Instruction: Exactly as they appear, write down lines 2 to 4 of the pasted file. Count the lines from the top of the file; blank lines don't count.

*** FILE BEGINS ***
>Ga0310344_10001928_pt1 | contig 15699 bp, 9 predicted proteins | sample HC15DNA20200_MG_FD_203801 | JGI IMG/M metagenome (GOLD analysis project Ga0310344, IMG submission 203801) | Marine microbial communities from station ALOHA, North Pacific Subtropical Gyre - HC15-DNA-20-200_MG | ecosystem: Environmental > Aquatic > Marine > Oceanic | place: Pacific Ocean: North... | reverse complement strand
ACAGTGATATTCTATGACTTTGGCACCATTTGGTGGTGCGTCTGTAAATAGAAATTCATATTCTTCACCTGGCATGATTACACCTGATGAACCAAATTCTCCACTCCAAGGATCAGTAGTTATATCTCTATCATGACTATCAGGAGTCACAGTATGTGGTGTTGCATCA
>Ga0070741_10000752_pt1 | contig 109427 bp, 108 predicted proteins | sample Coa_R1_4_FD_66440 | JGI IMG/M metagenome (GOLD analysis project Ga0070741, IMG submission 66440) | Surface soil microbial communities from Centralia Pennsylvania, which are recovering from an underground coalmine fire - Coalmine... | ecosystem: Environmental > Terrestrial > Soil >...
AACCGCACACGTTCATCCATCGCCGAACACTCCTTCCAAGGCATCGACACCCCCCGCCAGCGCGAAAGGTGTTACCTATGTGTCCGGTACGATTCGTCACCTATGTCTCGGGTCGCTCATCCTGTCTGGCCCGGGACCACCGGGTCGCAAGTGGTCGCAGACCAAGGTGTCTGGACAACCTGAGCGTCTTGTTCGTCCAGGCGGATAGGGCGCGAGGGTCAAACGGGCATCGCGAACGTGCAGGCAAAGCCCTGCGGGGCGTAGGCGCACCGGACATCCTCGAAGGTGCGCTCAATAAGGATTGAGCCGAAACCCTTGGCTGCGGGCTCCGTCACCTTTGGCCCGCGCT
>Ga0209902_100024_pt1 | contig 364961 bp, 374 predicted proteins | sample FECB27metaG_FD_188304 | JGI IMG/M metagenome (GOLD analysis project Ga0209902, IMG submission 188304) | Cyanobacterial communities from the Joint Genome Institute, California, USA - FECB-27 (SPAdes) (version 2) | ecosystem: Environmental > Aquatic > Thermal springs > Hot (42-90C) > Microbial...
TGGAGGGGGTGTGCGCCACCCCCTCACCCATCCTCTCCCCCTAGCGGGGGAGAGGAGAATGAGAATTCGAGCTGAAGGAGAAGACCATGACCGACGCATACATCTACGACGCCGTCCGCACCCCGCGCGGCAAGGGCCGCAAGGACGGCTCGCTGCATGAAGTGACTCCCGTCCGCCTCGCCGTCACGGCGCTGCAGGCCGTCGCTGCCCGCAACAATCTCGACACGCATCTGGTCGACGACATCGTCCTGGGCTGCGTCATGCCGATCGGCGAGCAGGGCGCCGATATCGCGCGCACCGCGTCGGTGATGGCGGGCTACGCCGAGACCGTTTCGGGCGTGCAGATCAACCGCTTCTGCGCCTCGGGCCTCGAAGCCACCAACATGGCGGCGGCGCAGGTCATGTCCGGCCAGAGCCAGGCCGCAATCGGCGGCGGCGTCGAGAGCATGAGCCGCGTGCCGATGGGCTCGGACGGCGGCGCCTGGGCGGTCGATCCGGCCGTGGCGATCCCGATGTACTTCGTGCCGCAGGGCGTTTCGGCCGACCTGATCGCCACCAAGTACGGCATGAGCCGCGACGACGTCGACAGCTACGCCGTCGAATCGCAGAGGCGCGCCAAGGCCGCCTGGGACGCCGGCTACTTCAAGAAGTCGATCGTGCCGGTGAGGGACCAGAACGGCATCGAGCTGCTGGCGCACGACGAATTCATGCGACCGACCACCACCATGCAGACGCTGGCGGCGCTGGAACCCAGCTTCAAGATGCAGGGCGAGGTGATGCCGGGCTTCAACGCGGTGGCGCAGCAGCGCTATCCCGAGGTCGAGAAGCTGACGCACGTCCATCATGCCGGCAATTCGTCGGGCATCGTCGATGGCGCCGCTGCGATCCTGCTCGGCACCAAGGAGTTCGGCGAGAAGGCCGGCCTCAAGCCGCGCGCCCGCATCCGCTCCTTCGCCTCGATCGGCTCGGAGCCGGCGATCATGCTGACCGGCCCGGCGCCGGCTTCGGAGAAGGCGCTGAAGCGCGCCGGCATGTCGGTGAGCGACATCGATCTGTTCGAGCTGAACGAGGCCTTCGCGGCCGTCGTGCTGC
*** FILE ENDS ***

ACAGTGATATTCTATGACTTTGGCACCATTTGGTGGTGCGTCTGTAAATAGAAATTCATATTCTTCACCTGGCATGATTACACCTGATGAACCAAATTCTCCACTCCAAGGATCAGTAGTTATATCTCTATCATGACTATCAGGAGTCACAGTATGTGGTGTTGCATCA
>Ga0070741_10000752_pt1 | contig 109427 bp, 108 predicted proteins | sample Coa_R1_4_FD_66440 | JGI IMG/M metagenome (GOLD analysis project Ga0070741, IMG submission 66440) | Surface soil microbial communities from Centralia Pennsylvania, which are recovering from an underground coalmine fire - Coalmine... | ecosystem: Environmental > Terrestrial > Soil >...
AACCGCACACGTTCATCCATCGCCGAACACTCCTTCCAAGGCATCGACACCCCCCGCCAGCGCGAAAGGTGTTACCTATGTGTCCGGTACGATTCGTCACCTATGTCTCGGGTCGCTCATCCTGTCTGGCCCGGGACCACCGGGTCGCAAGTGGTCGCAGACCAAGGTGTCTGGACAACCTGAGCGTCTTGTTCGTCCAGGCGGATAGGGCGCGAGGGTCAAACGGGCATCGCGAACGTGCAGGCAAAGCCCTGCGGGGCGTAGGCGCACCGGACATCCTCGAAGGTGCGCTCAATAAGGATTGAGCCGAAACCCTTGGCTGCGGGCTCCGTCACCTTTGGCCCGCGCT